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Scene & Heard

Wednesday, January 16, 2019

Decade-Old Pro-Business Ohio Bill Let Lead-Paint Manufacturers Off the Hook for Paying for Cleanup

Posted By on Wed, Jan 16, 2019 at 2:30 PM

  • Mike Mozart/Flickr CC

In October of last year, the U.S. Supreme Court upheld a California case in which the state courts found that paint manufacturers – one of which was Cleveland-based Sherwin-Williams – must pay the cleanup bill for thousands of homes contaminated with lead paint. The manufacturers will be paying $409 million for the California home contamination fix, though it is still being figured out how and when the amount will be turned over to 10 California cities and counties involved in the case.

Meanwhile, back here in Ohio, the PD reported a few weeks ago that a plan to have local private businesses and government institutions in the area — which included the city of Cleveland, Cuyahoga County, the Cleveland Clinic and University Hospitals — fund the cleanup of lead with private bonds was falling apart. Once again, it is the old “pass-bucking” in Cleveland when it comes to the toxic lead paint issue with children.

So how did California get $409 million from the businesses that made the lead paint and profited from it (and did so decades after everyone knew there were health issues in such paint), while Ohio is trying to scratch and claw for a tiny amount of money on this issue? Well, as usual, when the Ohio business community needs something — in this instance, protection against liability for bad products — the Ohio state legislature takes care of business.

California first filed their case in 2000, and for the next 18 years, they fought hard against the paint manufacturers’ constant appeals and legal wrangling over economic interpretations and what the big dollar amount might be. Eventually, the ruling amount was reduced by the courts from $1.15 billion to $409 million, but the perseverance by the cities and counties did pay off. The national high court ruling three months ago means the end of the road over lead paint liability appeals for Sherwin-Williams in California.

Slightly different in Ohio. Around 2006, several Ohio cities – including Cincinnati, Columbus, Toledo, East Cleveland, Canton, Lancaster, and others — filed public nuisance lawsuits against paint manufacturers. But the paint manufacturers decided to move their defense plan out of the courtroom and into the state legislature.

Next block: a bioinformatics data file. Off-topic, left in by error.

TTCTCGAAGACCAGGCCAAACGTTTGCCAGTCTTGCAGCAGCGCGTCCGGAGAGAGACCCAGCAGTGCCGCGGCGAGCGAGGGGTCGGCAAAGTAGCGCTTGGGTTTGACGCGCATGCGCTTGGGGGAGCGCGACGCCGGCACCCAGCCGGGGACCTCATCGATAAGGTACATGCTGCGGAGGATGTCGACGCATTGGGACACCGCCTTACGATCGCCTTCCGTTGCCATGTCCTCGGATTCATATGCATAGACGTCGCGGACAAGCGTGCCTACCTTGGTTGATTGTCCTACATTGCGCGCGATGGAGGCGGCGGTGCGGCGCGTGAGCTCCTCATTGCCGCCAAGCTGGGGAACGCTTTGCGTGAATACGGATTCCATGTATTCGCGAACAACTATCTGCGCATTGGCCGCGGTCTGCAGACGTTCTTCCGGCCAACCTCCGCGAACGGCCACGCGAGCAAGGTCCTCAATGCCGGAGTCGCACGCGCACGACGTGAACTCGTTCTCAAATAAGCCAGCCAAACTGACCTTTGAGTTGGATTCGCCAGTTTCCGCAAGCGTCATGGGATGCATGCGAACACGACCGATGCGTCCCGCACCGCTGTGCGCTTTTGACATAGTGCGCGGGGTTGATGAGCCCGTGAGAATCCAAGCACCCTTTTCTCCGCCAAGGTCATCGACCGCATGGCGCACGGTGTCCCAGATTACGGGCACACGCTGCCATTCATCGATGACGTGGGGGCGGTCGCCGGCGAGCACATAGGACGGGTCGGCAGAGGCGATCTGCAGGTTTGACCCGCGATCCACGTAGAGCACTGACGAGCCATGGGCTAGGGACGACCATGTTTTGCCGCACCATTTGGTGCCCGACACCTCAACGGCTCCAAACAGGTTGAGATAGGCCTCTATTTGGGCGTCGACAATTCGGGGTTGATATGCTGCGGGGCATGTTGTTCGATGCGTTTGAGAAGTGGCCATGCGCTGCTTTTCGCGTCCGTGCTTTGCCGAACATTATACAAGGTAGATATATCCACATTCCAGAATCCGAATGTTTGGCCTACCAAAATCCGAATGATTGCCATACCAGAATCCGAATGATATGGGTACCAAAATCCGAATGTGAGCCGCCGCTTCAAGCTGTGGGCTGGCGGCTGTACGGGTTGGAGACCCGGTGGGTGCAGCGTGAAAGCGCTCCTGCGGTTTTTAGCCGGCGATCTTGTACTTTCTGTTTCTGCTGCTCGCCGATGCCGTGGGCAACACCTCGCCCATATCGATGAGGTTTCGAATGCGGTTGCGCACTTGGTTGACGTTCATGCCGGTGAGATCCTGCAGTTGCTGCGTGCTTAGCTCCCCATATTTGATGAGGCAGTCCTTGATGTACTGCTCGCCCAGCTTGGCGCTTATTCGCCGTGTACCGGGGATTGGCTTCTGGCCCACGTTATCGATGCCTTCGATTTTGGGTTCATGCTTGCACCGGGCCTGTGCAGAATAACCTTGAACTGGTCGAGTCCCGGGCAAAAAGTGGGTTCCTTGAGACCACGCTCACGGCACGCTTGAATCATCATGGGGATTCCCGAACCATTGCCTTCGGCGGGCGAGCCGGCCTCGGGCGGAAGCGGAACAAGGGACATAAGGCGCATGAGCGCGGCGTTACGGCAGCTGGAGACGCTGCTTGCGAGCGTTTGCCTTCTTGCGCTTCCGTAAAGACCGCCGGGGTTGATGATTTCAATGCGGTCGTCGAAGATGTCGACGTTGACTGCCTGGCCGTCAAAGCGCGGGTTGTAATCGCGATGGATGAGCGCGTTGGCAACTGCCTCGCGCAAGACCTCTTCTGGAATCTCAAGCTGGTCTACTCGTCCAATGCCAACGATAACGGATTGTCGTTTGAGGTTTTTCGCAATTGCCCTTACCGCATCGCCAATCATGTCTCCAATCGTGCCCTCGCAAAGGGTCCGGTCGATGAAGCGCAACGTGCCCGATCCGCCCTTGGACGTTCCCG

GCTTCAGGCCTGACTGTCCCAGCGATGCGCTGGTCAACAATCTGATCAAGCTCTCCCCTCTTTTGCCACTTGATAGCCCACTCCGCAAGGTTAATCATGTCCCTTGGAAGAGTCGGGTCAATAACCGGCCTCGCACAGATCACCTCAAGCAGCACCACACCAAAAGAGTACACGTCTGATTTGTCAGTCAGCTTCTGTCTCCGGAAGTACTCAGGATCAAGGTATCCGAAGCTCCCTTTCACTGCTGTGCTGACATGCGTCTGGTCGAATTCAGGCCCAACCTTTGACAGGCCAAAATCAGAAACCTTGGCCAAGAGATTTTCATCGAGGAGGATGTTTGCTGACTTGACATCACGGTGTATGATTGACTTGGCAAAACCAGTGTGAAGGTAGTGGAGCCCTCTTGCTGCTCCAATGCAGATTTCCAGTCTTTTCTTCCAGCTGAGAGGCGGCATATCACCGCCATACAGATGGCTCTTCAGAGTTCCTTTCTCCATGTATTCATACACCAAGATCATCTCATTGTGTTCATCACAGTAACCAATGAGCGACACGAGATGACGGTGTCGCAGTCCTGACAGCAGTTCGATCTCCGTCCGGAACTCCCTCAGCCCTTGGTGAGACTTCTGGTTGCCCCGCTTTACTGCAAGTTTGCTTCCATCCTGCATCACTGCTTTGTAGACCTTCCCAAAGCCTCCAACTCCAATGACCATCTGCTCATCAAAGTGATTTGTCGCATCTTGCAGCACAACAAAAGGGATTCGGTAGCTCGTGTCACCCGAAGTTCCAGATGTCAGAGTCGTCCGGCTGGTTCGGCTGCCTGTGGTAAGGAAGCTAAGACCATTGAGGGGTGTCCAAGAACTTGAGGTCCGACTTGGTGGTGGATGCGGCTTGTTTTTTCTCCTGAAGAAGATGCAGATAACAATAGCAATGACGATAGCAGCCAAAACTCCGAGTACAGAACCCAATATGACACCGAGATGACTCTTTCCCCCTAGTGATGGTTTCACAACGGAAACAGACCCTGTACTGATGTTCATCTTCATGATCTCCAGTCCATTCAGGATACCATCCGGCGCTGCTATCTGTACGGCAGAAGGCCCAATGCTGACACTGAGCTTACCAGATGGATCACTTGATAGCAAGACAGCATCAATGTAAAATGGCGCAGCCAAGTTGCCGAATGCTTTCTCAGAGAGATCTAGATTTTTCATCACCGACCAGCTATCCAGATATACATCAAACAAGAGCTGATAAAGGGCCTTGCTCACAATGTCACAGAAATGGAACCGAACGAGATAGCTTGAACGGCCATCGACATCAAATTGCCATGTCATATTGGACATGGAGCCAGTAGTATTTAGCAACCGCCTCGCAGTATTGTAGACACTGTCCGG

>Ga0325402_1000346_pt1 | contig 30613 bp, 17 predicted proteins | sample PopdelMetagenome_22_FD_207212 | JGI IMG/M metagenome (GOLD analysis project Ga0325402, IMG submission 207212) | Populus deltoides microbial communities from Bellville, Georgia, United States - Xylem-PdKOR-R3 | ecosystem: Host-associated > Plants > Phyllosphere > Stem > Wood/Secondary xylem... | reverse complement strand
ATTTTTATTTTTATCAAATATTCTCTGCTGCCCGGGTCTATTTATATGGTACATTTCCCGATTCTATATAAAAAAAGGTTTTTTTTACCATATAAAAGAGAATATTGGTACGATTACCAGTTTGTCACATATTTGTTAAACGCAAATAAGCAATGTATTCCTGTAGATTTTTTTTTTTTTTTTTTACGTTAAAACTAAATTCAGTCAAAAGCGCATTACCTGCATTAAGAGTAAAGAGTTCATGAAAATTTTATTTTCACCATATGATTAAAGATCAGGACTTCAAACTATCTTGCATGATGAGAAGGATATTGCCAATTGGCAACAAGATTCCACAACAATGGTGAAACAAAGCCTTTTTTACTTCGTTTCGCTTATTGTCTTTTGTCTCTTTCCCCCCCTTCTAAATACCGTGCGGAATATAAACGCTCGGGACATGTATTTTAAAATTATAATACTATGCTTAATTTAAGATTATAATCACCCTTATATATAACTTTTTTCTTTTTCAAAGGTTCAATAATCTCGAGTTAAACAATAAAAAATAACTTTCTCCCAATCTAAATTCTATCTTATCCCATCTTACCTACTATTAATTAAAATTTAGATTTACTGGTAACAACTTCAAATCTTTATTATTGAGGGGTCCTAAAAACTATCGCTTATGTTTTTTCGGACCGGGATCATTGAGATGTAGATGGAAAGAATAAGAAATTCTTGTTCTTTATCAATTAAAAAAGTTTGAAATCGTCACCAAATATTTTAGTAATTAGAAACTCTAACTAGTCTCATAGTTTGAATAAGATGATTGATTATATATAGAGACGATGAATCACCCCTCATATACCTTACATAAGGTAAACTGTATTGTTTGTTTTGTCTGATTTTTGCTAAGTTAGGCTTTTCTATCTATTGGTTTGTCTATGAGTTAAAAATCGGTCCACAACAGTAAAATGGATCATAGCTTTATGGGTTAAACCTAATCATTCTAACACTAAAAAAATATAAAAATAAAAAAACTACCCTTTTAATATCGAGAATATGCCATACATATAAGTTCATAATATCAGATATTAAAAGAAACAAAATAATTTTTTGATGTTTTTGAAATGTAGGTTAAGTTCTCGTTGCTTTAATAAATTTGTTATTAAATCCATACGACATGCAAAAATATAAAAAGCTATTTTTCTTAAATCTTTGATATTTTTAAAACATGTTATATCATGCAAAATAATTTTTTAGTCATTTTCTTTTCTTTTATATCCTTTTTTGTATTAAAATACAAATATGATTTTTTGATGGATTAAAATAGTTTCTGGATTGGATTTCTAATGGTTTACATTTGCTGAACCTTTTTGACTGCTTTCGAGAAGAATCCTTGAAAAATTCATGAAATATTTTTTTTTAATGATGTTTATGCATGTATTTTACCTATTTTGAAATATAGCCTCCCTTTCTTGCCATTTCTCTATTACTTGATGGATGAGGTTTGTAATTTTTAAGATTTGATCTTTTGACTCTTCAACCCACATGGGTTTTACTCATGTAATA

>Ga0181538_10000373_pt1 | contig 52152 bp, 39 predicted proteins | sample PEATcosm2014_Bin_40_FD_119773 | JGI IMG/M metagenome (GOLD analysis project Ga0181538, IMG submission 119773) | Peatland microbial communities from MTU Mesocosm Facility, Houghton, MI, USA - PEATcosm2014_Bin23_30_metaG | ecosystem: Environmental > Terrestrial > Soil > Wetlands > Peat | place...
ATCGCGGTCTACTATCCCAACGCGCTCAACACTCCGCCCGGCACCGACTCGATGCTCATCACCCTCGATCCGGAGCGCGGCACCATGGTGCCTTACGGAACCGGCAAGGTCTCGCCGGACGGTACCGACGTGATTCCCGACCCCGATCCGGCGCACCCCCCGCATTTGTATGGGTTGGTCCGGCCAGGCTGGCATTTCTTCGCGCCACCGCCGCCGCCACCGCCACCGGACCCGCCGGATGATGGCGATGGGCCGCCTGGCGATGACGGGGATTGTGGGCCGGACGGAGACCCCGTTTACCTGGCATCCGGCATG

In December of 2006, the legislature passed a pro-business bill that restricted the lead paint liability lawsuits and consumer fraud damage cases against businesses. There was some court fighting over the bill, but eventually the Ohio Supreme Court ruled the pro-business bill just fine in August of 2007. The Ohio city lead paint lawsuits eventually all got dropped because of that bill.

One lawsuit hung around, however. Then Ohio Attorney General Marc Dann filed a lead paint lawsuit in early 2007, saying there was “a long history of problems with lead paint and there are victims, particularly children in economically depressed areas where the homes are filled with lead paint” and “all parties should be held accountable.” Sherwin-Williams was one of those parties sued by the state.

Dann resigned in May 2008 over a sex scandal and the Ohio AG’s office was up for grabs. Democrat Richard Cordray eventually won, and took office in January of 2009. Cordray’s got rid of that case quickly. One of his first acts as state AG was to drop the lead paint lawsuit against Sherwin-Williams and others. "I understand and strongly agree that exposure to lead paint is a very real problem," Cordray said in a statement at the time. "But I also know that not every problem can be solved by a lawsuit."

He added that "after assessing the law, facts and adverse legal rulings in these types of cases nationally, the attorney general concluded that those at risk — and Ohio's economy — would be best served by focusing on how public/private partnerships can be enhanced to address any existing problems with lead paint exposure."

Well, we can now see how that all worked out: lead paint public/private partnerships solutions in Ohio – 0. Lead paint lawsuits in California - $409 million.

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Beachwood Incentive Package to Lure Small Company Draws Attention of Former City Council Candidate

Posted By on Wed, Jan 16, 2019 at 2:23 PM

  • Beachwood City Hall, City of Beachwood

On Dec. 17, 2018, Beachwood city council approved up to $86,800 in economic development funds for Surgical Theater, a virtual reality medical company with a $1.7 million payroll and twelve employees. The company had a competing economic development offer from the city of Mayfield, where it’s currently located, but Surgical Theater told that they were approached by Beachwood property owners interested in housing the tech start-up. The building, located at 3700 Park East, is owned by Jonathan Berns, the brother of Beachwood Councilman Justin Berns.